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Open and shut case: it's CCT all over again

In the middle of the phone hacking scandal David Cameron found time to launch his White Paper on ‘Open Public Services’ (see the Cabinet Office website).
This document contains more warm words than you can count about the benefits it will bring to individuals and communities, but it is remarkably reminiscent of the proposals
for the NHS: when you strip away the verbiage, it is about putting most public services out to tender to any willing provider, extending the purchaser/provider split, and reducing the role of public bodies to that of commissioners.  As the paper says: “the principles of open
public services will switch the default from one where the state provides the service itself to one where the state commissions the service from a range of diverse providers.”
 In the real world, it means more private companies running more public services, the process otherwise known as privatisation.
The implications for housing are not entirely clear.  ‘Housing management’ is identified as one of the services where the government will consult about how to open up the service to more local commissioning.  There is no specific mention of councils who still directly manage their housing stock but there may be serious implications for them further down the line as the plans develop.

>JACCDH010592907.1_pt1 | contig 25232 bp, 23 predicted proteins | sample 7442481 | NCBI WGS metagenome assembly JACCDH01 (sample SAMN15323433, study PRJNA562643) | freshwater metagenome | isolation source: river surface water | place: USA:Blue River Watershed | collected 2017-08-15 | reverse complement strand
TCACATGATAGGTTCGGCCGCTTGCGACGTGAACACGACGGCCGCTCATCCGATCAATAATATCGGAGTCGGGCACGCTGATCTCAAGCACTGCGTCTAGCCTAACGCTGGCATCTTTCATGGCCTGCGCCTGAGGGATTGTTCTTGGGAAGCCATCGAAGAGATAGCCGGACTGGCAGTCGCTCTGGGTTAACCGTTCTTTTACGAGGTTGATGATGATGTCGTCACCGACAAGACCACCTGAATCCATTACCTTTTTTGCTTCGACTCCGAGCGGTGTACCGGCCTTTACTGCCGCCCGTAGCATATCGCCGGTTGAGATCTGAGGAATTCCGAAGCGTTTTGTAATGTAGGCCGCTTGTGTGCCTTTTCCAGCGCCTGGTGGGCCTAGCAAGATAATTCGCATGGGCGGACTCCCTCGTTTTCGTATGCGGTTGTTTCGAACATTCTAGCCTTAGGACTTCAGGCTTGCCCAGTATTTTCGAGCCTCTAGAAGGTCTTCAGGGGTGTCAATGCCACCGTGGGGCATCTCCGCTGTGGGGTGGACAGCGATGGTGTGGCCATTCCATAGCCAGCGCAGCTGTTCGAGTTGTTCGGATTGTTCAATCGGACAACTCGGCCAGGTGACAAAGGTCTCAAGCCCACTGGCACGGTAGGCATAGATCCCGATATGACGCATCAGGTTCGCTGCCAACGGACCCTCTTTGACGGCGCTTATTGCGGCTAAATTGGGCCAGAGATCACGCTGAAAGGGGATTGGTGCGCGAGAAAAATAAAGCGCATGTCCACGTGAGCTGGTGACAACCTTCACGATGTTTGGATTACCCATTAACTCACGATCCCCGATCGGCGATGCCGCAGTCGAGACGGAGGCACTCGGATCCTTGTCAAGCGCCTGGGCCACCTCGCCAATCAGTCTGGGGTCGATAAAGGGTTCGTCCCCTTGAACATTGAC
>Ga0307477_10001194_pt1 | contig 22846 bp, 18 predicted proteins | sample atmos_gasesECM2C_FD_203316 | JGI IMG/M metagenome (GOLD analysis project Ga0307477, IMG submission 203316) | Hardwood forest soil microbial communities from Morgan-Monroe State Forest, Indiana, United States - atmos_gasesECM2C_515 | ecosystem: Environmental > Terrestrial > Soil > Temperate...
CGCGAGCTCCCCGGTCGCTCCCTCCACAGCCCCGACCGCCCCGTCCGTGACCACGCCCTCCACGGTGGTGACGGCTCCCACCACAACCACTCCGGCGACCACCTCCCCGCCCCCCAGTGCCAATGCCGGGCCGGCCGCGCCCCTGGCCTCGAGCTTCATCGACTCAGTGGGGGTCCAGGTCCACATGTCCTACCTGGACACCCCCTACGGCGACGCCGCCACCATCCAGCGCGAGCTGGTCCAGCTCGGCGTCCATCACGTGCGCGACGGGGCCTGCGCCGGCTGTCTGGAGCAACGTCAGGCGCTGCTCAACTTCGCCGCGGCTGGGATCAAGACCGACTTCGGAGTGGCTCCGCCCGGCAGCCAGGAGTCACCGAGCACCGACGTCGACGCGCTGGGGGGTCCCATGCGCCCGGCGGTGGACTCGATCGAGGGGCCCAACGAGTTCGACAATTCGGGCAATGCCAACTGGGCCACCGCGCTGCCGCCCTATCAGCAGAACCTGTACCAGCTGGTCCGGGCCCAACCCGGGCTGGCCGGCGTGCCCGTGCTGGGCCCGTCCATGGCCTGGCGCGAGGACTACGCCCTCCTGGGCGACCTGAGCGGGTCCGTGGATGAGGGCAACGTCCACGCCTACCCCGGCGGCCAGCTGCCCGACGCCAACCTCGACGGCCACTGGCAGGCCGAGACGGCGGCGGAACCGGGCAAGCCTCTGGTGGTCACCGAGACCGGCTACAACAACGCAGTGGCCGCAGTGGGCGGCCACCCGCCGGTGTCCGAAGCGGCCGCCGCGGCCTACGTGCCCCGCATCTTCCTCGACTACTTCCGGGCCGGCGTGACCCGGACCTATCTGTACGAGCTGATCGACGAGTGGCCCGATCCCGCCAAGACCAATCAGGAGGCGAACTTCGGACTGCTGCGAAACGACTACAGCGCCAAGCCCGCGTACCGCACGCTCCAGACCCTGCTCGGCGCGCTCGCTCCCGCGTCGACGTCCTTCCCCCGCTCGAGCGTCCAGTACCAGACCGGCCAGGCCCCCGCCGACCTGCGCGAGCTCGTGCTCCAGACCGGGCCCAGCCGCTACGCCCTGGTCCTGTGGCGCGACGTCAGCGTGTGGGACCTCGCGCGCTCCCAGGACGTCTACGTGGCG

There is a specific reference to arms length management organisations (ALMOs).  They are given as a good example of how public sector providers could be given ‘autonomous status’ and become like housing associations.  We covered some of the options available for ALMOs recently on Red Brick, but although the White Paper talks a lot about improving accountability and empowerment, more importantly it raises the spectre of ALMOs being forced to become ‘autonomous’ even when this is against the express wishes of the tenants.
One other reference to a housing-related service concerns Supporting People, a service
which is already largely commissioned but where the future emphasis is planned to be on the development of personalised budgets.
There are three principle fears about the White paper and none are addressed in it.
First, that this will follow the same route as Thatcher’s Compulsory Competitive
Tendering regime but with more soft soap – it is bound to involve compulsion but the likely mechanisms for achieving compliance are not made clear.  Classic Cameron.
Secondly, there is no reference to the need to undertake an EU procurement for services, which is a major issue when considering the future direction of ALMOs.
And thirdly, there is no linkage to the size of future budgets and the cuts – new rights for individuals and communities will only be worth the paper they are written on if there is the money to back them up.